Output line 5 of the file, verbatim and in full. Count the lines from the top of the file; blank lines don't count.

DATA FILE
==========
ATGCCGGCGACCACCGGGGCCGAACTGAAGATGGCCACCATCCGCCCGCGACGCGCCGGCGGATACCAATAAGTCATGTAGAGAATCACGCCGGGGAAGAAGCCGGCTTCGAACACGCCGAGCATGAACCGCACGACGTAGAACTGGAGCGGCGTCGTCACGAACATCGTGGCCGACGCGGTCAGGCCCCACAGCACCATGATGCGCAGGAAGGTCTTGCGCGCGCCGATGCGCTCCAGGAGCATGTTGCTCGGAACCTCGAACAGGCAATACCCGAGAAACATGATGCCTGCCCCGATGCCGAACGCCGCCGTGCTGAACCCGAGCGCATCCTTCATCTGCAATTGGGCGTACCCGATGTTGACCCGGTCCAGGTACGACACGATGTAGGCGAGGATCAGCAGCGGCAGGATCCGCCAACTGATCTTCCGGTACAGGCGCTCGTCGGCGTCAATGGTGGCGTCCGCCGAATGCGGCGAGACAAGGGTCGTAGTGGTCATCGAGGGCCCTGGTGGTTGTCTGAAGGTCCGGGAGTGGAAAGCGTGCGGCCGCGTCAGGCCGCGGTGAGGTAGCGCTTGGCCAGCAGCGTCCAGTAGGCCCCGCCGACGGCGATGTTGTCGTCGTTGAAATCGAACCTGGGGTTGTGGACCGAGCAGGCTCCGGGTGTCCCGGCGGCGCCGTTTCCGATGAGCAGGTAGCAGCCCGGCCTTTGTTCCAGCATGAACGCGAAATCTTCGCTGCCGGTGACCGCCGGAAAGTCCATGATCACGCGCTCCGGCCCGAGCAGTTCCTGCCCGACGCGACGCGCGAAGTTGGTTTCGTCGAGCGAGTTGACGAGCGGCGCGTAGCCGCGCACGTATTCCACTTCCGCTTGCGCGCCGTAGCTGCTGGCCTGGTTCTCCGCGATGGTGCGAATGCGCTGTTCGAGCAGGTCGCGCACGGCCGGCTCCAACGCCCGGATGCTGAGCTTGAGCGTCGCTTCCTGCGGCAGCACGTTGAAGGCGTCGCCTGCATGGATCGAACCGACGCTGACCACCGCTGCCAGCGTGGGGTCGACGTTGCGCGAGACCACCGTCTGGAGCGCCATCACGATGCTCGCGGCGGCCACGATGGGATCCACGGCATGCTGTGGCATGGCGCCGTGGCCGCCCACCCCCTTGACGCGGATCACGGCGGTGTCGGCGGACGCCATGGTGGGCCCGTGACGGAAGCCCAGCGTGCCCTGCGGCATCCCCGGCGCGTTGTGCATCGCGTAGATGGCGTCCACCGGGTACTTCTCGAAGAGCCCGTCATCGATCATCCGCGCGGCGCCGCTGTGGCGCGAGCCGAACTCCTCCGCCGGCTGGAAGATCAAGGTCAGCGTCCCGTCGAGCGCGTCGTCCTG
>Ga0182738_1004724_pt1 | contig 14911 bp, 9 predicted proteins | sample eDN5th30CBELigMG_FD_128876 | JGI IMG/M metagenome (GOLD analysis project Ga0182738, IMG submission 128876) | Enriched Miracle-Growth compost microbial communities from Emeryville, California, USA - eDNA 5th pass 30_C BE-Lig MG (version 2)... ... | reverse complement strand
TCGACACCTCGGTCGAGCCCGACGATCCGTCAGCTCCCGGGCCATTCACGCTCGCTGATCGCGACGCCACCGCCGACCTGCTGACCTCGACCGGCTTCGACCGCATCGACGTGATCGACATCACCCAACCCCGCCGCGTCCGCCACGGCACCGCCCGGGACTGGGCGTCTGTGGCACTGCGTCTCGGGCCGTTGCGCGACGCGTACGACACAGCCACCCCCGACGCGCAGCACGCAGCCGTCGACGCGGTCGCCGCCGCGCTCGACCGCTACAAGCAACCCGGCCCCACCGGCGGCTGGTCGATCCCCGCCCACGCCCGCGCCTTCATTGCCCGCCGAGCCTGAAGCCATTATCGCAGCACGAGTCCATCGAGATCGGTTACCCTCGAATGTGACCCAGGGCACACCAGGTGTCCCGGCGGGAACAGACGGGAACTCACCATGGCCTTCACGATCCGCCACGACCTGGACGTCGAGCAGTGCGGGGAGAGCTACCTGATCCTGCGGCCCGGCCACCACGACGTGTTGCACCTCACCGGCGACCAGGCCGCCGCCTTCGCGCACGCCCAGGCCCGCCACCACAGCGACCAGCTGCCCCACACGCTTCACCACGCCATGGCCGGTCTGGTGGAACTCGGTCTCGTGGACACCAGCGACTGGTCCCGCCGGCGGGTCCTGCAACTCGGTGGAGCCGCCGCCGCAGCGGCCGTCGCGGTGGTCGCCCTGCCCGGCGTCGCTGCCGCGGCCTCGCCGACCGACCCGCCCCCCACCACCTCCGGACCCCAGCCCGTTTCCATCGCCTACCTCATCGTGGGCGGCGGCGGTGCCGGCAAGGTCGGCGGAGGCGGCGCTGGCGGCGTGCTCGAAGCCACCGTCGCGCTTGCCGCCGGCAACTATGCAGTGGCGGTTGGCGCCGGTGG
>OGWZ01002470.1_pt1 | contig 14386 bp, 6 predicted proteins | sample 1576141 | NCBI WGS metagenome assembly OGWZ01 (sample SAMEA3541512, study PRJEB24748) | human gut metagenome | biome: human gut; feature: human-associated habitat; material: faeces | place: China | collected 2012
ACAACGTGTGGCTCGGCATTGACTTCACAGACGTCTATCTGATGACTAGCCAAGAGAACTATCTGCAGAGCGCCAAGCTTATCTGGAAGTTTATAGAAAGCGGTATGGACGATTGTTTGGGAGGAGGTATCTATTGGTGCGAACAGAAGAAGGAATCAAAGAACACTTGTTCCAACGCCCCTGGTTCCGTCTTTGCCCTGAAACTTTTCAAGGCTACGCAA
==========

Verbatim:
ACAACGTGTGGCTCGGCATTGACTTCACAGACGTCTATCTGATGACTAGCCAAGAGAACTATCTGCAGAGCGCCAAGCTTATCTGGAAGTTTATAGAAAGCGGTATGGACGATTGTTTGGGAGGAGGTATCTATTGGTGCGAACAGAAGAAGGAATCAAAGAACACTTGTTCCAACGCCCCTGGTTCCGTCTTTGCCCTGAAACTTTTCAAGGCTACGCAA